Hoping to galvanize public support, Sir Tim Berners-Lee, Barbara van Schewick, and Larry Lessig have penned a collective letter to European citizens urging them to pressure their constituents. The letter mirrors previous concerns that the rules won't be worth much unless they're changed to prohibit exceptions allowing "fast lanes," discrimination against specific classes of traffic (like BitTorrent), and the potential paid prioritization of select “specialized” services. These loopholes let ISPs give preferential treatment to select types of content or services, providing they offer a rotating crop of faux-technical justifications that sound convincing.

The letter also urges the EU to follow India, Chile, The Netherlands, and Japan in banning "zero rating," or the exemption of select content from usage caps:"Like fast lanes, zero-rating lets carriers pick winners and losers by making certain apps more attractive than others. And like fast lanes, zero-rating hurts users, innovation, competition, and creative expression. In advanced economies like those in the European Union, there is no argument for zero-rating as a potential onramp to the Internet for first-time users.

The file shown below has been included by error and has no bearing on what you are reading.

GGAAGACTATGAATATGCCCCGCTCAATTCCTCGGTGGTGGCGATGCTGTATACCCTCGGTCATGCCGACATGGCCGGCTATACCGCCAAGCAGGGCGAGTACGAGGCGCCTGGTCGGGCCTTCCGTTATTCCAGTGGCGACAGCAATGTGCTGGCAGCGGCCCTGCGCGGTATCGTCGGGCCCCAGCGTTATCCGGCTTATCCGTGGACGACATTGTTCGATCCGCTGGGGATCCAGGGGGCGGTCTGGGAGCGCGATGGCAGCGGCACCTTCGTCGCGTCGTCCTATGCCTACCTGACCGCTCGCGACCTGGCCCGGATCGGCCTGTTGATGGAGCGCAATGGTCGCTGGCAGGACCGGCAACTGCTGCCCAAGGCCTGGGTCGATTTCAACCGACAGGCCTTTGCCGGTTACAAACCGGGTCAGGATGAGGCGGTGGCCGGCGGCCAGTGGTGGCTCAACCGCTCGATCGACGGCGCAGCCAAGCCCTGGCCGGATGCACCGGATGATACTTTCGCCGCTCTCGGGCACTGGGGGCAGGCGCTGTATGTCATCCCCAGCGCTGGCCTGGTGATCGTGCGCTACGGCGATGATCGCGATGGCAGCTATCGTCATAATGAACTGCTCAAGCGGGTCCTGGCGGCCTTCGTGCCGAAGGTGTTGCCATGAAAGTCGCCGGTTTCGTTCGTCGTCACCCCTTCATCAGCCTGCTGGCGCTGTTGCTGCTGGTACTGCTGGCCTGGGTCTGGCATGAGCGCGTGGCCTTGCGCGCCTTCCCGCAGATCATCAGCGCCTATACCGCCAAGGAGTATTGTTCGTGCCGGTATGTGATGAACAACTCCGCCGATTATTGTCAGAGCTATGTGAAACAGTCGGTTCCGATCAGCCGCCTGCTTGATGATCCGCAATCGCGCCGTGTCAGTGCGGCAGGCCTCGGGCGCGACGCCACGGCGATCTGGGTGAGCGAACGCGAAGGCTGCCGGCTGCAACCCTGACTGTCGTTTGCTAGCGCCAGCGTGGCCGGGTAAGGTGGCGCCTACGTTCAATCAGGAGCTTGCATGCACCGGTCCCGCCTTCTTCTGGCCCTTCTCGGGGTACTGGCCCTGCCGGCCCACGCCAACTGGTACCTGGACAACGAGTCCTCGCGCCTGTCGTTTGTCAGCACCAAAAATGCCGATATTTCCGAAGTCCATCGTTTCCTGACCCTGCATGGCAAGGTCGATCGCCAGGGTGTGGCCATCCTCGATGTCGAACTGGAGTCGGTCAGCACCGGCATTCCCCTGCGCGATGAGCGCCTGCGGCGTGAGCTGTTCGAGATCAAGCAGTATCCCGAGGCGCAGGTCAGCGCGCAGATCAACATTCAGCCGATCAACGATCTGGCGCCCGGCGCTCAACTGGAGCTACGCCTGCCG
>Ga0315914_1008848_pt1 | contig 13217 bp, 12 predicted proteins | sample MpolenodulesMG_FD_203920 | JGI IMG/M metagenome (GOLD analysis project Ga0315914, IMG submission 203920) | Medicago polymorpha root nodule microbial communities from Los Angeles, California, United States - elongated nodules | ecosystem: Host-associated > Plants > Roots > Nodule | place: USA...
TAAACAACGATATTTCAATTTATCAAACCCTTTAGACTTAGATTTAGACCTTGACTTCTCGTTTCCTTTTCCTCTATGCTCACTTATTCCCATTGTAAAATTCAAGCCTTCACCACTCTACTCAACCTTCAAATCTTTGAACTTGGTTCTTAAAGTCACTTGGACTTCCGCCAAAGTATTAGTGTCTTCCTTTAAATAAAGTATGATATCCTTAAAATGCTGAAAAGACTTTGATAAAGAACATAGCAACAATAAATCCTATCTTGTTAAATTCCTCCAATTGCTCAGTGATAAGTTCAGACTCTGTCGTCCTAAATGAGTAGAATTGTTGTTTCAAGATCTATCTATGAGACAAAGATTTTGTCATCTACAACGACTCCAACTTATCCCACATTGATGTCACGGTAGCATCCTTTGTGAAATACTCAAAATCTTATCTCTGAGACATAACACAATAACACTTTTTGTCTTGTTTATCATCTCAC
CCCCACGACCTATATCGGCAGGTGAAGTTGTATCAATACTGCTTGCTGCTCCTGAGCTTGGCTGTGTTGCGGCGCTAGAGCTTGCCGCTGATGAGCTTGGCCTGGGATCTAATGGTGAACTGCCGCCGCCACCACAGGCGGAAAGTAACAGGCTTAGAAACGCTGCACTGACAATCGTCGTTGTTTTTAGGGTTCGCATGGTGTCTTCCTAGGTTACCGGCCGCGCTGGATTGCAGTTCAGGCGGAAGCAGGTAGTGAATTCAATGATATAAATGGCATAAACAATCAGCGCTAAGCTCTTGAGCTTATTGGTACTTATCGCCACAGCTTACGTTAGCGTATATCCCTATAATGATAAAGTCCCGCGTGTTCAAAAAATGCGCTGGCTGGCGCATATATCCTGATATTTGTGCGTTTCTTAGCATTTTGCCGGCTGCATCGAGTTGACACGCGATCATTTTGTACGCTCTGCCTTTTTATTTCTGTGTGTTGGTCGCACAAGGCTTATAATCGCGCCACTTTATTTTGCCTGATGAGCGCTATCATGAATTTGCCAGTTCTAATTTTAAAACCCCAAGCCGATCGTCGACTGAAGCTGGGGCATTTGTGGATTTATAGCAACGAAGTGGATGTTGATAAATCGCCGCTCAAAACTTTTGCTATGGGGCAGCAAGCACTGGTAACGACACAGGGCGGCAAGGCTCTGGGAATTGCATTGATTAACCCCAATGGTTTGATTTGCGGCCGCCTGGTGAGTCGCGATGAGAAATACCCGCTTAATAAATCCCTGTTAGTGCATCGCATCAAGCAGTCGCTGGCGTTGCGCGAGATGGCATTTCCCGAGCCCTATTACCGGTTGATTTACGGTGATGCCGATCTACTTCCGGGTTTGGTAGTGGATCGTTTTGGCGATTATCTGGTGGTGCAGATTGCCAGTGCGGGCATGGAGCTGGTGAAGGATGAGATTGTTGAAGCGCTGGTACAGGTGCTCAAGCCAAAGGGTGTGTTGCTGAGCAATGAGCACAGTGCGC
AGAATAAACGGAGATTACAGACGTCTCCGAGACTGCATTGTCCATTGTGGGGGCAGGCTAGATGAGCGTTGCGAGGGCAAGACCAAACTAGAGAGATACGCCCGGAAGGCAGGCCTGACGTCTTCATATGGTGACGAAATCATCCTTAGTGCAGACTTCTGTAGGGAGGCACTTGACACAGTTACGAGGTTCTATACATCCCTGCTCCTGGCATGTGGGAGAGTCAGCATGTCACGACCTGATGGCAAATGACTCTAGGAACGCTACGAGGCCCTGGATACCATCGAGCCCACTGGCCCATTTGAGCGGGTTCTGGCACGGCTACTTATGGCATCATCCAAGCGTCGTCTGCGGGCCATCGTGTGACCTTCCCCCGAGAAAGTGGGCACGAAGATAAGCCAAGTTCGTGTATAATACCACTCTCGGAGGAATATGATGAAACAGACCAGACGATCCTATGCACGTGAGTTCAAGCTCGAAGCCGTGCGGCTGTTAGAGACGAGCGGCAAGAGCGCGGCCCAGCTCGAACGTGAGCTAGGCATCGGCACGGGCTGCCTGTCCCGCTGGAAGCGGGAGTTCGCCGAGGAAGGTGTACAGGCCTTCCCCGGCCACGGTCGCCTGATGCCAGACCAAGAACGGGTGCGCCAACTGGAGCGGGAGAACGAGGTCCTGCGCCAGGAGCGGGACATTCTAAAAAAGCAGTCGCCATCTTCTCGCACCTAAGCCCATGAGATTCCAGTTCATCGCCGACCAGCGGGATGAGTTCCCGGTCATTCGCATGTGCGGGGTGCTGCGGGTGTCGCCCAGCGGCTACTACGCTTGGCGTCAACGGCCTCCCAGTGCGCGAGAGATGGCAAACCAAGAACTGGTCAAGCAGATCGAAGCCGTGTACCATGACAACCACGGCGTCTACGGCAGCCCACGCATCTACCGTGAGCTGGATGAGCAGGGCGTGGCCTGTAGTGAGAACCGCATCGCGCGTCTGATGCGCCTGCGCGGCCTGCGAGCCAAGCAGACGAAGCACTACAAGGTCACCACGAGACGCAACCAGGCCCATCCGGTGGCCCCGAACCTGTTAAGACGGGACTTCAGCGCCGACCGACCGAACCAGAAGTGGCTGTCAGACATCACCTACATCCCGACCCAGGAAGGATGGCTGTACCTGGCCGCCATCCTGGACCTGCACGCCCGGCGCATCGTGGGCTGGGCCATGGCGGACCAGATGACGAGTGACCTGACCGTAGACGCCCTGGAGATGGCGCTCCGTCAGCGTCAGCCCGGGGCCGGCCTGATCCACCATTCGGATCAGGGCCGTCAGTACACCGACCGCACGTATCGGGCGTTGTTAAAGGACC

The draft guidelines acknowledge that zero-rating can be harmful, but they leave it to national regulators to evaluate zero-rating plans on a case-by-case basis. Letting national regulators address zero-rating case-by-case disadvantages Internet users, start-ups, and small businesses that do not have the time or resources to defend themselves against discriminatory zero-rating before 28 different regulators."